Studies have shown that a couple of medications prescribed for diabetes and lipid-lowering could play a part in treating addictions for alcohol and nicotine . The drug types explored were thiazolidinediones (or TZDs), which are typically taken to treat type 2 diabetes, and fibrates, which are taken to modulate lipid levels in both diabetic and non-diabetic patients to lower the risk of heart disease .
Both bind to peroxisome proliferator-activated receptors (PPARs), with TZDs helping to lower both insulin resistance and the levels of cytokines that promote inflammation, while fibrates help to reduce low-density lipoprotein (LDL) and triglyceride levels and also raise levels of high-density lipoprotein (HDL). However, they also both increase leptin levels, which could be responsible for reducing appetite.
One study showed that the addictive effects of nicotine can be checked by treatments that activate PPARs in monkeys and rats, while the other showed how pioglitazone, which activates PPARs to treat type 2 diabetes, was used to monitor its effects on alcohol consumption in rats.
For the latter study, Roberto Ciccocioppo, the corresponding author, said “We demonstrated that activation of PPAR-g receptors by pioglitazone potently reduces alcohol consumption in a rat model of excessive drinking.”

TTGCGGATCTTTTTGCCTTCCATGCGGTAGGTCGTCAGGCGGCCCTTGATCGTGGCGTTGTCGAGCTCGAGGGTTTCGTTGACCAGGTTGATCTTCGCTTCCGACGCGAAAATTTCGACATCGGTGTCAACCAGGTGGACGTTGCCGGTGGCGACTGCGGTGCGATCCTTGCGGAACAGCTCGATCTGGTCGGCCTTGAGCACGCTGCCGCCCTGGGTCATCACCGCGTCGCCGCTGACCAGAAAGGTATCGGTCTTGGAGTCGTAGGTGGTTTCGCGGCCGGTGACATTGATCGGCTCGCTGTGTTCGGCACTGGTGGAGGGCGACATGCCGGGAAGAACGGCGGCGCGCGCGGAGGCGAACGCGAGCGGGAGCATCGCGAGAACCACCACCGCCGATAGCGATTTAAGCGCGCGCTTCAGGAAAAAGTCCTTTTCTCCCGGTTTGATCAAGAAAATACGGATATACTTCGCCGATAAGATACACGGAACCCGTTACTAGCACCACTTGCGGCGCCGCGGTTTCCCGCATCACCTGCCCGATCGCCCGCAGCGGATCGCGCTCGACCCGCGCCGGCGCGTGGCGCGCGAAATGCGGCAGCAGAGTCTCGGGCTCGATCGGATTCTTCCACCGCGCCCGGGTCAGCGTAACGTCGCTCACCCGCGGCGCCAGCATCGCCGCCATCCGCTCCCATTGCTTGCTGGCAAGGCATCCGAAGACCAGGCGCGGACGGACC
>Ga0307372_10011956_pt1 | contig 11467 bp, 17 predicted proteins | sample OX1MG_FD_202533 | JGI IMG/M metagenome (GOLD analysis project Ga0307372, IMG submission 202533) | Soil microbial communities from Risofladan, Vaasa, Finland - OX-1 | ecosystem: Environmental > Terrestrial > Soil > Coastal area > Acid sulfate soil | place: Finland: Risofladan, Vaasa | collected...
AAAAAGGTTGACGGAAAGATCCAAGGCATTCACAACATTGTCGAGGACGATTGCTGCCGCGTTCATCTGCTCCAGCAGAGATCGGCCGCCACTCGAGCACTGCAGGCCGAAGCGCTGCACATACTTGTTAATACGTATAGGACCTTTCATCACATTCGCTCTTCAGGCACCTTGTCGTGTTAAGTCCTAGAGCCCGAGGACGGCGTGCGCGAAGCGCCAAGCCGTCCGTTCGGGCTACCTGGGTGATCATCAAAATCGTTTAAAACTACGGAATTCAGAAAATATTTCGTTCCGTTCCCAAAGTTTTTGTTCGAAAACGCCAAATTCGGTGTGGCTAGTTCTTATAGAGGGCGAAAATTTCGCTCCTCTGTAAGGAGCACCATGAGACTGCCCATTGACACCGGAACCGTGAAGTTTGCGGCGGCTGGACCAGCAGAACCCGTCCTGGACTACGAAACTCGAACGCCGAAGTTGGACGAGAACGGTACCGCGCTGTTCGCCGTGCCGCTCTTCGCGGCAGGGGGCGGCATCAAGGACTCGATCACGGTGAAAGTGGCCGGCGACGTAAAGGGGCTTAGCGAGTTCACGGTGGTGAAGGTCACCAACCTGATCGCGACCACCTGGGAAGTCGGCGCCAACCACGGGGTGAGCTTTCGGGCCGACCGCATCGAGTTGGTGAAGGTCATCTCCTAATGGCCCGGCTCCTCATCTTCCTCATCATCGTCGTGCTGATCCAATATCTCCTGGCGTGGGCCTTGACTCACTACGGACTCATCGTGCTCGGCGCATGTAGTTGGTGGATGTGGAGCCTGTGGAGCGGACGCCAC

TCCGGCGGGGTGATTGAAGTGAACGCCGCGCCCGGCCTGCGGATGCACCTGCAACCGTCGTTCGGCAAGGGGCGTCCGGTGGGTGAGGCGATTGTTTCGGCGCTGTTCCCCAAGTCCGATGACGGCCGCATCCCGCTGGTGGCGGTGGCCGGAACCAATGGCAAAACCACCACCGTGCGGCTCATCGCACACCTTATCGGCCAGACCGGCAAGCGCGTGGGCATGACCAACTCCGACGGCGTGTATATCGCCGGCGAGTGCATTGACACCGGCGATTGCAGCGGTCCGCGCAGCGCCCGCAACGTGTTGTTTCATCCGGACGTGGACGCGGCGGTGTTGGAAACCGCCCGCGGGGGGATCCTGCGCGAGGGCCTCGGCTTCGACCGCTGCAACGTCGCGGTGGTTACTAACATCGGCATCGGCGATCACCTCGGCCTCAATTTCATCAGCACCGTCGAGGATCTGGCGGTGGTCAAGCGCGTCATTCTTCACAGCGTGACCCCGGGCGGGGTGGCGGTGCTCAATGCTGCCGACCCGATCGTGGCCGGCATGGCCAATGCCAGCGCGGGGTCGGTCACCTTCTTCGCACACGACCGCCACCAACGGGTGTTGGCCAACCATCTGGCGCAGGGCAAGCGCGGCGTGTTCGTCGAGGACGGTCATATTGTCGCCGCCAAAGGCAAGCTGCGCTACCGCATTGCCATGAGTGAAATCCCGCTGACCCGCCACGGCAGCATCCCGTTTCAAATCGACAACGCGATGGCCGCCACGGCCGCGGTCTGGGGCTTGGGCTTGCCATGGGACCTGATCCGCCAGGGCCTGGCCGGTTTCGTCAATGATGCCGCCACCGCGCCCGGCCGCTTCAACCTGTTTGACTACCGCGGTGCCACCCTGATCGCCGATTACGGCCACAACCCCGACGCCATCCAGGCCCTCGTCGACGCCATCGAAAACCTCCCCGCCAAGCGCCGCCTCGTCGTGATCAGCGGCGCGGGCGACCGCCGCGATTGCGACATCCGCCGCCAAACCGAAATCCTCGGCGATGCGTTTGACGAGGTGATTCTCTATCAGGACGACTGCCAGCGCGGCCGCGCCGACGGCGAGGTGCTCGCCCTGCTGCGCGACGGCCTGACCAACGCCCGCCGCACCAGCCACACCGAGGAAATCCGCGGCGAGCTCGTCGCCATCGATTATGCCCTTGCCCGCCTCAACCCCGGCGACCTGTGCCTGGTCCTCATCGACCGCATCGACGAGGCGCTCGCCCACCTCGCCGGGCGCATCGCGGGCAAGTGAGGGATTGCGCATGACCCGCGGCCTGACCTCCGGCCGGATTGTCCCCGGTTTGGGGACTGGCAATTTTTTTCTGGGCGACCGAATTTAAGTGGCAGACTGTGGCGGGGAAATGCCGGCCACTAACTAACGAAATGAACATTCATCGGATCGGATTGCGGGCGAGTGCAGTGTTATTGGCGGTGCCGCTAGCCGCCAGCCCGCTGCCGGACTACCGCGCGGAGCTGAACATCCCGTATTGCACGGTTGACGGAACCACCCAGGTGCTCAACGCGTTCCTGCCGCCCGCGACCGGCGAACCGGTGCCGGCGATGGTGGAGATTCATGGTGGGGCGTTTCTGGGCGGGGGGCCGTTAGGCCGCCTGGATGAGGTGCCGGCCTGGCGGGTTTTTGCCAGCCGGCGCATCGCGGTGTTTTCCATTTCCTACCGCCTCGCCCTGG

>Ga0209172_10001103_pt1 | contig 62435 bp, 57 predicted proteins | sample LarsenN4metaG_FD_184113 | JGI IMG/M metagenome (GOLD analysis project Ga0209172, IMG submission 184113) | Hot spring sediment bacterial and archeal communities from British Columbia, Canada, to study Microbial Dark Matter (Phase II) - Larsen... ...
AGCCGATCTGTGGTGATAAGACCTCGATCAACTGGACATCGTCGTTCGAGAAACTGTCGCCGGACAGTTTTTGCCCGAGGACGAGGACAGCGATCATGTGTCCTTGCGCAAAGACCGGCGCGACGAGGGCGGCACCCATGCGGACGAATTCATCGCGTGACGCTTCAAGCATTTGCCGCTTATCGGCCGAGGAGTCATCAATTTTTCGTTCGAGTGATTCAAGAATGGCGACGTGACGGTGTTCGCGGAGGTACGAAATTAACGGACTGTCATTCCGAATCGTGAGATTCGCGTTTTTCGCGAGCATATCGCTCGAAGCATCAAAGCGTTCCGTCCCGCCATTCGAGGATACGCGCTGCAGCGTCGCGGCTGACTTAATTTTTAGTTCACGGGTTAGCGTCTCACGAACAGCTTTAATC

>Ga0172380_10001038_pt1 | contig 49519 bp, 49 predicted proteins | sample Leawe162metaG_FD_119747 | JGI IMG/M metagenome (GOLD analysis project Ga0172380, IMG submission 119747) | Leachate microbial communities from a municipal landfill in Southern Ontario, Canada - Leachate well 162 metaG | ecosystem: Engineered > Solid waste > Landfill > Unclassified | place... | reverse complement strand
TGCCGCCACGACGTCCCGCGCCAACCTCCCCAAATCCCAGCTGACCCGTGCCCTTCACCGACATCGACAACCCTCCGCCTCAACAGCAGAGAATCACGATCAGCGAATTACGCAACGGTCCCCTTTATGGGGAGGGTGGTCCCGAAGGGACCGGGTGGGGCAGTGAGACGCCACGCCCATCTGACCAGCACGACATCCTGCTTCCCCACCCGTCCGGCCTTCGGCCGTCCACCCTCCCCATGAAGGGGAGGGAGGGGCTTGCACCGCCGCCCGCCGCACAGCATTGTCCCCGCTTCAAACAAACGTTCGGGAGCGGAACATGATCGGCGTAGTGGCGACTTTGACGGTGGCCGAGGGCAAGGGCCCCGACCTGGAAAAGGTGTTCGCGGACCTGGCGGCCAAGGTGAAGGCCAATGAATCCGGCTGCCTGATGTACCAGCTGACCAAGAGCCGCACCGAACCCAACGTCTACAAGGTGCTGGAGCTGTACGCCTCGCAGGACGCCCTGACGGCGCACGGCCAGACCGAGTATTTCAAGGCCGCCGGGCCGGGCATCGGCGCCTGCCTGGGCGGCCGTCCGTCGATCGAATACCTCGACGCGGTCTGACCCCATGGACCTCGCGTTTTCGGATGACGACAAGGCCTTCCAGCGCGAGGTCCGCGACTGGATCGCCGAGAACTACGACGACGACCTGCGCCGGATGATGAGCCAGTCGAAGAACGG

The research, published in Biological Psychiatry, revealed that the medications could help in the treatment of nicotine and alcohol addiction by acting in the brain.

Get our free newsletters

Stay up to date with the latest news, research and breakthroughs.

You May Also Like

Twice daily dairy intakes could reduce type 2 diabetes risk

Eating cheese, yoghurt or eggs twice a day could help lower the…

Conversation about doctors’ appointments occurring virtually rumbles on

More than half of GP appointments are still being delivered remotely in…

Public Health England considers low carb approach for type 2 diabetes

The low carb approach is being considered by the government to be…